Thursday, May 27, 2010

Lynne Truss's Fluffy Duck Comma

Sometime last fall, my ex-wife bought our younger son a copy of the kids version of Lynne Truss's Eats, Shoots and Leaves. (I don't link to it here because I don't want to encourage you to buy it.) In this book, facing pages show the same sentence, but with different punctuation, and each page is illustrated to show what the sentence says.

Some of the examples in the book are wonderfully illustrative of the importance of proper punctuation to communicate the desired meaning. For example, "After we left Grandma, Mommy and I skipped about in the park." versus "After we left, Grandma, Mommy, and I skipped in the park."

But one of the examples left me flummoxed, and I am flummoxed still. On the left is a picture of a boy on a playground holding a yellow plush ducky while a mean little girl blows raspberries at him. The sentence beneath the illustration says, "Becky teased the boy with the fluffy duck."

On the opposite page, the same girl is standing on a chair, holding the plush ducky over the boy's head, just out of his reach. The sentence beneath this illustration says, "Becky teased the boy, with the fluffy duck."

In the back of the book, Ms. Truss explains the difference like this:
"Becky teased the boy with the fluffy duck."
(Without the comma, with the fluffy duck modifies the boy.)
"Becky teased the boy, with the fluffy duck."
(With a comma separating the two phrases, with the fluffy duck describes Becky's actions.)

In what English-speaking world does setting off the prepositional phrase "with the fluffy duck" change the meaning of this sentence in this way? None that I know of.

The truth is, the original sentence ("Becky teased the boy with the fluffy duck.") could be interpreted either way -- either she has the duck, or the boy does. Punctuation cannot clarify the intended meaning of the sentence. With no context to tell us what's going on, the only way to clarify the meaning is to rewrite the sentence or to add information:  This is one instance in which a passive sentence structure will give a clearer meaning: "The boy with the fluffy duck was teased by Becky" cannot be misread. I think any copy editor worth his or her salt would rewrite the sentence completely to make it clear.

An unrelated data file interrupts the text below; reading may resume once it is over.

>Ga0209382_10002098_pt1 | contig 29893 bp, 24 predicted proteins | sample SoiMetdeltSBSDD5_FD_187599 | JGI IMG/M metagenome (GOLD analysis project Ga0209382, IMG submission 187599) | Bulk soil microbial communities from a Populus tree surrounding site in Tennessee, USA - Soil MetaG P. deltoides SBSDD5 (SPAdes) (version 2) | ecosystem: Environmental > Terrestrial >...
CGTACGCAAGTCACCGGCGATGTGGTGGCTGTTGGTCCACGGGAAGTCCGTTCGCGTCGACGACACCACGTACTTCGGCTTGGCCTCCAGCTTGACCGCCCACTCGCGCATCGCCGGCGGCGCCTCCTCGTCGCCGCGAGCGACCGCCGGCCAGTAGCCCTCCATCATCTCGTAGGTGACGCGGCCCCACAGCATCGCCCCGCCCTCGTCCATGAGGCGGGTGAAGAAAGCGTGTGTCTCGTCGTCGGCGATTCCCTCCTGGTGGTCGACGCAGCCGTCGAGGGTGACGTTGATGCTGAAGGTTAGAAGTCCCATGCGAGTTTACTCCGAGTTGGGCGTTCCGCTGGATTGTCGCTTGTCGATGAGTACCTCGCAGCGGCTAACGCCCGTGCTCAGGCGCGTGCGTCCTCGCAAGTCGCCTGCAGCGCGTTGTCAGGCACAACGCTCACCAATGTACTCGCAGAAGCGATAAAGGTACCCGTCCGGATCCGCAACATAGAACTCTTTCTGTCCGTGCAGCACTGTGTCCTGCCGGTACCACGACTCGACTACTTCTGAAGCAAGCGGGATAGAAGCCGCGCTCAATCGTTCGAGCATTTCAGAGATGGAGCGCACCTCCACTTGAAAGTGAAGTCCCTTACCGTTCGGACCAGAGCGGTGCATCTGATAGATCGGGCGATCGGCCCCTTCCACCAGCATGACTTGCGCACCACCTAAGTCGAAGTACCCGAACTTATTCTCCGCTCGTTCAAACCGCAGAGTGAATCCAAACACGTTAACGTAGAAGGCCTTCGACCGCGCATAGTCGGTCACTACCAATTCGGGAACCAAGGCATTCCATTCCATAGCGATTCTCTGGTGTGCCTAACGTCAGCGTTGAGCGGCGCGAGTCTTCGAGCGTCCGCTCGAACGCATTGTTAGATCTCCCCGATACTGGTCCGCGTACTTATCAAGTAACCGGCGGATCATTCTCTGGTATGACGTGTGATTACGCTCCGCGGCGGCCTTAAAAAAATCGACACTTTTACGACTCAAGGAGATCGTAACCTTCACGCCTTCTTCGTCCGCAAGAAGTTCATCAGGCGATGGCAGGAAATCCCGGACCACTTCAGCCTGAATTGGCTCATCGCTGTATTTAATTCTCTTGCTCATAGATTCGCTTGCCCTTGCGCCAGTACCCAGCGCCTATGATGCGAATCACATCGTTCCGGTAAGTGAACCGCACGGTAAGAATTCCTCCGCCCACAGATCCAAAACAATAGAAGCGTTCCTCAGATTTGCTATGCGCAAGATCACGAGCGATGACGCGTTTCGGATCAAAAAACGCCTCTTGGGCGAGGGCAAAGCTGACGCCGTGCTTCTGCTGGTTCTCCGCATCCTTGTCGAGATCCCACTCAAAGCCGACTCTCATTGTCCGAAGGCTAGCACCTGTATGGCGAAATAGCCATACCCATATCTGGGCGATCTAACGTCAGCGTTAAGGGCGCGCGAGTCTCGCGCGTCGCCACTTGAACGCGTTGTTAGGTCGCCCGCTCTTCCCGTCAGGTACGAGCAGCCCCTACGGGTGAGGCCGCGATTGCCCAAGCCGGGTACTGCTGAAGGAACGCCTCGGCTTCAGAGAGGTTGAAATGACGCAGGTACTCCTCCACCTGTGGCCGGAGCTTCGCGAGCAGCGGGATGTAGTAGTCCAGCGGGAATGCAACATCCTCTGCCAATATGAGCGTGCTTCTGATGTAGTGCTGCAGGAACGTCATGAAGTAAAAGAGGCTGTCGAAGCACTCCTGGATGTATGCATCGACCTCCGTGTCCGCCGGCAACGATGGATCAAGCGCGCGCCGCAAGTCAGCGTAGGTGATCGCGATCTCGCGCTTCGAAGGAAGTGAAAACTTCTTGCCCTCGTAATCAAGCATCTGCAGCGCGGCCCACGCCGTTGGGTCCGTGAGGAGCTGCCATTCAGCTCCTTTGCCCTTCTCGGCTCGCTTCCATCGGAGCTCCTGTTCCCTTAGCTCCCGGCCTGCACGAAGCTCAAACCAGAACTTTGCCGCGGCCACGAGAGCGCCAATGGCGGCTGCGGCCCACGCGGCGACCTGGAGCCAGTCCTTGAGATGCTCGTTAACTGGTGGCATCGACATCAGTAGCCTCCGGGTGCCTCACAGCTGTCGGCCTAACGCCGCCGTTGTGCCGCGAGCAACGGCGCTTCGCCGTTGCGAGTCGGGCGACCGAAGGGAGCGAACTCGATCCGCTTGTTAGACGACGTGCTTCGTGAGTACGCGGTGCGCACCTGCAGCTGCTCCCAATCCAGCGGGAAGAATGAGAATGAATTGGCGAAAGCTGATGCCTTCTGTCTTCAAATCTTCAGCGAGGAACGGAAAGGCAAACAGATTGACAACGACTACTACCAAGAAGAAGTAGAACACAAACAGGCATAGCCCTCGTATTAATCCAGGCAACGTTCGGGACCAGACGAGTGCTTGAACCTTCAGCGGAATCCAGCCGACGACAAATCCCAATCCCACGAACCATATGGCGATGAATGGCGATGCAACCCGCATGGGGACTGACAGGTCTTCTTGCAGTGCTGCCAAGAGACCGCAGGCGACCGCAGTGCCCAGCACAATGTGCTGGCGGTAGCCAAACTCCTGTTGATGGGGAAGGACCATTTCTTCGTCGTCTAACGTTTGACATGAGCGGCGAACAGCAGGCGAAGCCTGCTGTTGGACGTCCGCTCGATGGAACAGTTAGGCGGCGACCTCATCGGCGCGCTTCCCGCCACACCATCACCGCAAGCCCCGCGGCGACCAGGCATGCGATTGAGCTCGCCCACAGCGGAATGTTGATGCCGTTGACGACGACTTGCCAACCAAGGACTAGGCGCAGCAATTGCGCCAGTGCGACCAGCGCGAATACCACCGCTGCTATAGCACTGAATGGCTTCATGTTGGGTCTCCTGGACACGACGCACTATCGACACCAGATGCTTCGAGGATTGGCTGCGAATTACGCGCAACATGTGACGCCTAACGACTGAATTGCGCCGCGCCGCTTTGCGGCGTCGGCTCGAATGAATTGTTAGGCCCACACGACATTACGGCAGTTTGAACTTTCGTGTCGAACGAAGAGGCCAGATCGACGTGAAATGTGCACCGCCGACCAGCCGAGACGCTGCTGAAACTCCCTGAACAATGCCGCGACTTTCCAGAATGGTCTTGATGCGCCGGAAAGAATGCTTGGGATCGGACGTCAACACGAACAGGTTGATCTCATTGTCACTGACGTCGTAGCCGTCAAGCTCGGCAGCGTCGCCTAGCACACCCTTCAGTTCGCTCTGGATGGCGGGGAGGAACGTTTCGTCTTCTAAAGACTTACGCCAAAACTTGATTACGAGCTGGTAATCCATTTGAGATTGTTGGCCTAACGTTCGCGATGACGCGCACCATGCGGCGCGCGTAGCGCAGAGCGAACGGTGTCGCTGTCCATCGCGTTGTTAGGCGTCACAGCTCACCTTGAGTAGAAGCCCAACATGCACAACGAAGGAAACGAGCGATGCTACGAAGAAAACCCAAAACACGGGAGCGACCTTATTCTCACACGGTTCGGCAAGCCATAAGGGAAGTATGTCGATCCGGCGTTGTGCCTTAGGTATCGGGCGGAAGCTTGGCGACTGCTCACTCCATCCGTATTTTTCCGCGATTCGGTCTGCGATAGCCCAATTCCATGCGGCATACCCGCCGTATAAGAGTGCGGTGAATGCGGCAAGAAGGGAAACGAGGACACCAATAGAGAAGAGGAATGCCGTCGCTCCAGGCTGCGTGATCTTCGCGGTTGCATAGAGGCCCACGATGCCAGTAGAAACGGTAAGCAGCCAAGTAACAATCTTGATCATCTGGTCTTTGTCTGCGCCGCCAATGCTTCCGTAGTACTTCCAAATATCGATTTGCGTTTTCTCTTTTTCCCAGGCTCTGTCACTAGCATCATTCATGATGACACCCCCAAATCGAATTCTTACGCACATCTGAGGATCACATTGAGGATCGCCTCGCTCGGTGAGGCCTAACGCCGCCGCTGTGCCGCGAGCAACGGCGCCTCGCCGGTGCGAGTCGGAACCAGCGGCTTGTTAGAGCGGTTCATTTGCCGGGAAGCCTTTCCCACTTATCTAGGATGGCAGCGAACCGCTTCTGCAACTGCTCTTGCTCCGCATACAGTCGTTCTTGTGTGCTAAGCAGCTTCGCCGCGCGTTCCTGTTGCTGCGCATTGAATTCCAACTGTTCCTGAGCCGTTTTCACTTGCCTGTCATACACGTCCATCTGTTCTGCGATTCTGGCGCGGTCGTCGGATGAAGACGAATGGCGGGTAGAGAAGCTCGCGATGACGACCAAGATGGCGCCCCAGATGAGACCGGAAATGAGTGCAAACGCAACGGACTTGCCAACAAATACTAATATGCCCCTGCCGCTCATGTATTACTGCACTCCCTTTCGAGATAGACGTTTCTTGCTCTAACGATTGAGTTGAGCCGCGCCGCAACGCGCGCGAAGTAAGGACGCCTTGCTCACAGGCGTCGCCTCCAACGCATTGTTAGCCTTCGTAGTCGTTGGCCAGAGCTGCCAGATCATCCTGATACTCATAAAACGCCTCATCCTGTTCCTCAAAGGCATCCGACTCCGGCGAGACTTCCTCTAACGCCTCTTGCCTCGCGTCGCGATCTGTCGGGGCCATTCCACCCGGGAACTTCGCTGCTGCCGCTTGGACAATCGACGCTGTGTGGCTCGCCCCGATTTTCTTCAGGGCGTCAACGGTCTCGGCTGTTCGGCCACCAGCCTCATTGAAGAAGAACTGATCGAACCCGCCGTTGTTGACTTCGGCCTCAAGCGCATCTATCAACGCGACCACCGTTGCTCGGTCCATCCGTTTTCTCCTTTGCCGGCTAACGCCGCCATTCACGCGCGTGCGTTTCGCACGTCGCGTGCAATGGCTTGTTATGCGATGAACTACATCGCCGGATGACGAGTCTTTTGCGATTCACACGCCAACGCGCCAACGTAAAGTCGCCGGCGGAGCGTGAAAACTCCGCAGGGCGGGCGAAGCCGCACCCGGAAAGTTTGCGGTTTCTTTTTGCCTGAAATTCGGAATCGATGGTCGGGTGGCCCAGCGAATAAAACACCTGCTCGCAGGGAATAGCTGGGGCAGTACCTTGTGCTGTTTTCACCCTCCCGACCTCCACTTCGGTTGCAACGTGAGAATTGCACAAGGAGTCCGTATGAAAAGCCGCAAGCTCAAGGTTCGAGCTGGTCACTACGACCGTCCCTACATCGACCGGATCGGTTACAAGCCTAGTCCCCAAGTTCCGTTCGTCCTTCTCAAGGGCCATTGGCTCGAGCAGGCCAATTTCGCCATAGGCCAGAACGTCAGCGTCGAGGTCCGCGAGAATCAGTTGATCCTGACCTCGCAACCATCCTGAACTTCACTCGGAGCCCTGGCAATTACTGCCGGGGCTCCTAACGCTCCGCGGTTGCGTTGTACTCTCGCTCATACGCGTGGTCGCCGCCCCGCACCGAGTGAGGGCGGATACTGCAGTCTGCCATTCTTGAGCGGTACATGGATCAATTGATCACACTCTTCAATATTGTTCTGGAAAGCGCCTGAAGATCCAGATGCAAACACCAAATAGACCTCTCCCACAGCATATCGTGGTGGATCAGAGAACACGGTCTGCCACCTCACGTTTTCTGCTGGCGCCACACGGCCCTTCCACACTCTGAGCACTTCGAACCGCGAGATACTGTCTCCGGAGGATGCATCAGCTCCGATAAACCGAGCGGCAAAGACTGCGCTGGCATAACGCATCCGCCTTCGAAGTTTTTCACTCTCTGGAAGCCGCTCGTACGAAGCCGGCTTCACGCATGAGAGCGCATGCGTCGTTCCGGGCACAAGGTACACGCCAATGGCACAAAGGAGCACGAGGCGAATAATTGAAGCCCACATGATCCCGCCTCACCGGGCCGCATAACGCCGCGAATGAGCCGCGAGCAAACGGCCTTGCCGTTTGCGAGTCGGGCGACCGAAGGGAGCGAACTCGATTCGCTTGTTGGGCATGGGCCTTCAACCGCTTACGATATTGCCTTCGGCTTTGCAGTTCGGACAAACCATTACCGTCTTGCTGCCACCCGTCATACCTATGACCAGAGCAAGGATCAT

So where was the copy editor during the writing of this little book? One may be tempted to blame whatever editors were in charge of this book for not pointing out this problem, but I know from experience that the author always has final say on edits. And in a book (and a world) in which Lynne Truss considers herself an expert on proper punctuation, if she truly believed that the insertion of this comma changed the meaning of the sentence, I can't imagine that any editor would have been able to change her mind.

But, simply put, she should have used a different example. Is there, I ask you, dear reader, an example that fits this mold? Can you think of an example of a sentence that changes meaning if you merely set off a sentence-ending prepositional phrase with a comma?

If you think I'm wrong about this, let me hear about it. I'm open to arguments. But, as a copy editor myself, this sentence would need to answer me these questions three, ere the other side ye see.